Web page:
I learned about the German Death March from one of my listeners of my Radio Show, THE VETERAN NEXT DOOR.
The listener asked me to interview John Shell of South Knoxville. He passed way a few years ago, but left his story with me.
He was in the 106th Infantry Division in December of 1944. A green outfit ordered to march to St. Vith to relieve some frontline troops needing R&R. Their winter gear had not caught up with them, as they marched they could see the hills they were to defend. The slow drizzling rain began to turn to snow.
Mr. Shell was ordered to scout out some clanking noises over a ridge. As he did so, one of his buddies on the patrol, pulled on his shirt and pointed into the sky. 1500 German Paratroopers were coming down right on top of them. They had no choice but to die or surrender. It made no sense to die in a fight they could not win, and the same fate awaited hundreds of soldiers in the 106th. Imagine the onslaught of the German 88’s, and the tanks, crack troops, and the blitzkrieg of violence all at once. Mr. Shell was forced to march for days in to Germany in -17 degree weather, with 200 other American Soldiers who had to share 30 pounds of potatoes each day for food. The starvation and degradation of being finally put in a train car, standing room only for days, with no bathroom relief, no sanitation.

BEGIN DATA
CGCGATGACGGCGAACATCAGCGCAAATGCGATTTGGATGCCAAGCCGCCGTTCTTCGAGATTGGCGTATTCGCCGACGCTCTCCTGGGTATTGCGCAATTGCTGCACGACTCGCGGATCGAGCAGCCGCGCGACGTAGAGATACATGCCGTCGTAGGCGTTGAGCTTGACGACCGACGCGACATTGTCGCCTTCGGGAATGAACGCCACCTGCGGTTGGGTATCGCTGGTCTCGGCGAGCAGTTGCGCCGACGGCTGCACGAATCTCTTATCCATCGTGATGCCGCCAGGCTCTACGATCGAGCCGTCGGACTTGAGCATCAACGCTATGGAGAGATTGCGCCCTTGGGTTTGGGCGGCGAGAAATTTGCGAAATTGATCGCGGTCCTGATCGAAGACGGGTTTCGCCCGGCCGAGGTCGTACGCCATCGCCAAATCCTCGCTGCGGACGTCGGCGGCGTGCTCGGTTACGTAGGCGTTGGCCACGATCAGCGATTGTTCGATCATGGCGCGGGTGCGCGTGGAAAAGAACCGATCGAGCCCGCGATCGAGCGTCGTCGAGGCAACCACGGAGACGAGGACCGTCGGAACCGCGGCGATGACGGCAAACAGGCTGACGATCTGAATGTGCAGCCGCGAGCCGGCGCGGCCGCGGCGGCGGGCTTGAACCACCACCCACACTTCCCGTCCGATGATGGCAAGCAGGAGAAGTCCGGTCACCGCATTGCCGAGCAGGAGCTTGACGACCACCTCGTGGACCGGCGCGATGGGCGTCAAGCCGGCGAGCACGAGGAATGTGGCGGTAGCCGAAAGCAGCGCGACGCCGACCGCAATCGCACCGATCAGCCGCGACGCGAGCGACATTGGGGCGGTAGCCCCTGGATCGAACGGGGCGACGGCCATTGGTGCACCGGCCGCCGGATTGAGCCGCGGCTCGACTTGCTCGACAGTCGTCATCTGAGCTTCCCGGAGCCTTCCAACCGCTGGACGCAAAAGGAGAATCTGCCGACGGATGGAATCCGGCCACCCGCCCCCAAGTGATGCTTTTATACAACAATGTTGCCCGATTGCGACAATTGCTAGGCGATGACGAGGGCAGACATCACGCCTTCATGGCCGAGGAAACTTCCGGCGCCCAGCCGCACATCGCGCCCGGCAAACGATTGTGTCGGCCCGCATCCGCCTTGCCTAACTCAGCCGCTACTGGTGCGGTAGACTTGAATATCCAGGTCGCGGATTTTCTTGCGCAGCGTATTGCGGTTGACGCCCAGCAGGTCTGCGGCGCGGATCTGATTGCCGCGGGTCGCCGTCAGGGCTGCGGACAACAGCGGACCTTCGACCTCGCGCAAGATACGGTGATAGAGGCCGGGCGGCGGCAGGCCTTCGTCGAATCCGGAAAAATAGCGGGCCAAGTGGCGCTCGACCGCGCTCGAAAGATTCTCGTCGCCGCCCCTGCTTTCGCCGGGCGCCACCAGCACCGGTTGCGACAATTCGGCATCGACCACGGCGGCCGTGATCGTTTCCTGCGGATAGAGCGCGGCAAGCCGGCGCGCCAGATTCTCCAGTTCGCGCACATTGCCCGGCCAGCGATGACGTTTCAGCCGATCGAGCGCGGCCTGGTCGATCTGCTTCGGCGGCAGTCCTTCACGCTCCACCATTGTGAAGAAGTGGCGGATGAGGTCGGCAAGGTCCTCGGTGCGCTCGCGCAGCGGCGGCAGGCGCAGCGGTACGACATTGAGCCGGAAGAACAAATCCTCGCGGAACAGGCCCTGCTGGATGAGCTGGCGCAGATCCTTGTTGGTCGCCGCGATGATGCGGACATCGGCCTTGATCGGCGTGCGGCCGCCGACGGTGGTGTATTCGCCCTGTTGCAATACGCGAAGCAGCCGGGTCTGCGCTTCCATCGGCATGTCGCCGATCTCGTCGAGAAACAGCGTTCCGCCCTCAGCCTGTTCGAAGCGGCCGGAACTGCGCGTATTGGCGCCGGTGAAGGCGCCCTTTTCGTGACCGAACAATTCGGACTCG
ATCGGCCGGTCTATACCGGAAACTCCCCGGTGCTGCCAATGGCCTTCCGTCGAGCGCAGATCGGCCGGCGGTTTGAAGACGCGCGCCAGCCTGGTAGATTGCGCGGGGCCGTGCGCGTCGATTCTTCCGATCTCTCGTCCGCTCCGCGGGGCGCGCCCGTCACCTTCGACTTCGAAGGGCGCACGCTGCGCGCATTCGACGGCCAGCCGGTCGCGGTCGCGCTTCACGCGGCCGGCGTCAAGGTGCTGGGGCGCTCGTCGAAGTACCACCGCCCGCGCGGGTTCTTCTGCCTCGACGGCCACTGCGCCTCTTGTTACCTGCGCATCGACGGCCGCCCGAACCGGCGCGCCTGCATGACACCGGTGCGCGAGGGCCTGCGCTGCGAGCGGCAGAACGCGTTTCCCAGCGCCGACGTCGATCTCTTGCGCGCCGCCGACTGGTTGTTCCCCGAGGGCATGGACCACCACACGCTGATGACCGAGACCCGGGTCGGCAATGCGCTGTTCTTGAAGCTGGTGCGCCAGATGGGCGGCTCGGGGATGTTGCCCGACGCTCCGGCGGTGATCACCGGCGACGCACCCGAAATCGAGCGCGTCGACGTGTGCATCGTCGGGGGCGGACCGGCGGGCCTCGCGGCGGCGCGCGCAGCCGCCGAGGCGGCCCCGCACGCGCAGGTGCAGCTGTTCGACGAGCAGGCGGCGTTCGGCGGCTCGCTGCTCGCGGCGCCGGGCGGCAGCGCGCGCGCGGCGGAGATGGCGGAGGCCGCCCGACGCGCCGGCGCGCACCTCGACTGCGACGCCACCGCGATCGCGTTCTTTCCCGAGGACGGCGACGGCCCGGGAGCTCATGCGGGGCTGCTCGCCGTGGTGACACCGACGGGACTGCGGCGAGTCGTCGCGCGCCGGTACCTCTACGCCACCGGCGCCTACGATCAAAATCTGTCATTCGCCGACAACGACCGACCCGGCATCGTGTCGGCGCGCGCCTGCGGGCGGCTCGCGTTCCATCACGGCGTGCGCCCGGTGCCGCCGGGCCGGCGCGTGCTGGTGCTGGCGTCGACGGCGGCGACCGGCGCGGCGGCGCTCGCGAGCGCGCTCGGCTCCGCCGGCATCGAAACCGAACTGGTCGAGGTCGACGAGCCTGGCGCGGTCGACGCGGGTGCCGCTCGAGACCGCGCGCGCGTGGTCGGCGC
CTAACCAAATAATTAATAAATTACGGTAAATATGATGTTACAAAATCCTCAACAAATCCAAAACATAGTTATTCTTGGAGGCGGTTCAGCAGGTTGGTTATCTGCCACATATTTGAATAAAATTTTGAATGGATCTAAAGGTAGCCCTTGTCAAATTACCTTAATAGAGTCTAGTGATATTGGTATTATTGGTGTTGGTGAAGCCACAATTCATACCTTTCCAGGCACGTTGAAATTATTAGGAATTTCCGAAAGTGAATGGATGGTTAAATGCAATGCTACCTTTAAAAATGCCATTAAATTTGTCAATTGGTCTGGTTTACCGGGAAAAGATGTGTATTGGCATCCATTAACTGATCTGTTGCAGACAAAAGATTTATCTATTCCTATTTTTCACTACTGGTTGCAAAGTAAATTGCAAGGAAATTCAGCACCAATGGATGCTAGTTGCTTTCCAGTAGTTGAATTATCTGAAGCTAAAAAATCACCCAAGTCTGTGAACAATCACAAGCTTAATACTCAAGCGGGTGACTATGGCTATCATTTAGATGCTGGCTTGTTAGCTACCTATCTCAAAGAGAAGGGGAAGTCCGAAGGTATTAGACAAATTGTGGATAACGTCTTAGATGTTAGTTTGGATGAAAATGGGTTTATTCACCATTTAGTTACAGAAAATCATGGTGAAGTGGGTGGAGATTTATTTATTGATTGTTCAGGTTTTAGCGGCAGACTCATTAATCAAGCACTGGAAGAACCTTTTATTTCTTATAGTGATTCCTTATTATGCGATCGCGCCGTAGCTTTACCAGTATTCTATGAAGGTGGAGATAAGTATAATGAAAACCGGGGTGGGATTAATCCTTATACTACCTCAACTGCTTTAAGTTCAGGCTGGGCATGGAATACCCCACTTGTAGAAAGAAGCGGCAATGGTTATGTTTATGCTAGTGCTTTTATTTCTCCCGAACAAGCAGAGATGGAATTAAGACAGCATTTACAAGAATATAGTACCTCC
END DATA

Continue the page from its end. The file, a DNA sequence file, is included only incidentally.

At the end of the interview, Mr. Shell pulled the covers back to show me his legs. His thighs and legs were emaciated even 70 years later. His muscles had disappeared because of the starvation.
An interesting item, is he felt no animosity towards the Germans as a people.
Other Americans in the 99th Division near St. Vith had a chance to fight back, they lost and joined Mr. Shell in the death march.
In the pre-dawn hours of December 16, 1944, as the Germans massed to launch their offensive, an untested eighteen-man platoon found themselves in the hamlet of Lanzerath, less than a mile from the Siegfried Line, assigned temporarily to plug a strategic gap in the Allied lines. Neither trained nor equipped to fight as infantry, they had been assured that they would soon be relieved by an infantry unit. As fate would have it, they stood squarely in the path of the main German assault. Ordered to hold their ground at all costs, the platoon withstood a series of German assaults throughout the day. Near dark and out of ammunition, they were finally overrun and captured. Against overwhelming odds, they held up the German advance for twelve hours and gave the remainder of the 99th Division time to regroup. In the following days, the Division would blunt the German offensive on the North shoulder of the Bulge.
No one knew this story until Historians uncovered their valor. You can read about the fight, and the Death March in a book called THE LONGEST WINTER. I have copies available for World War Two enthusiasts at $8.
If you read their story, you would stand and put your hand on your heart at the start of a football game.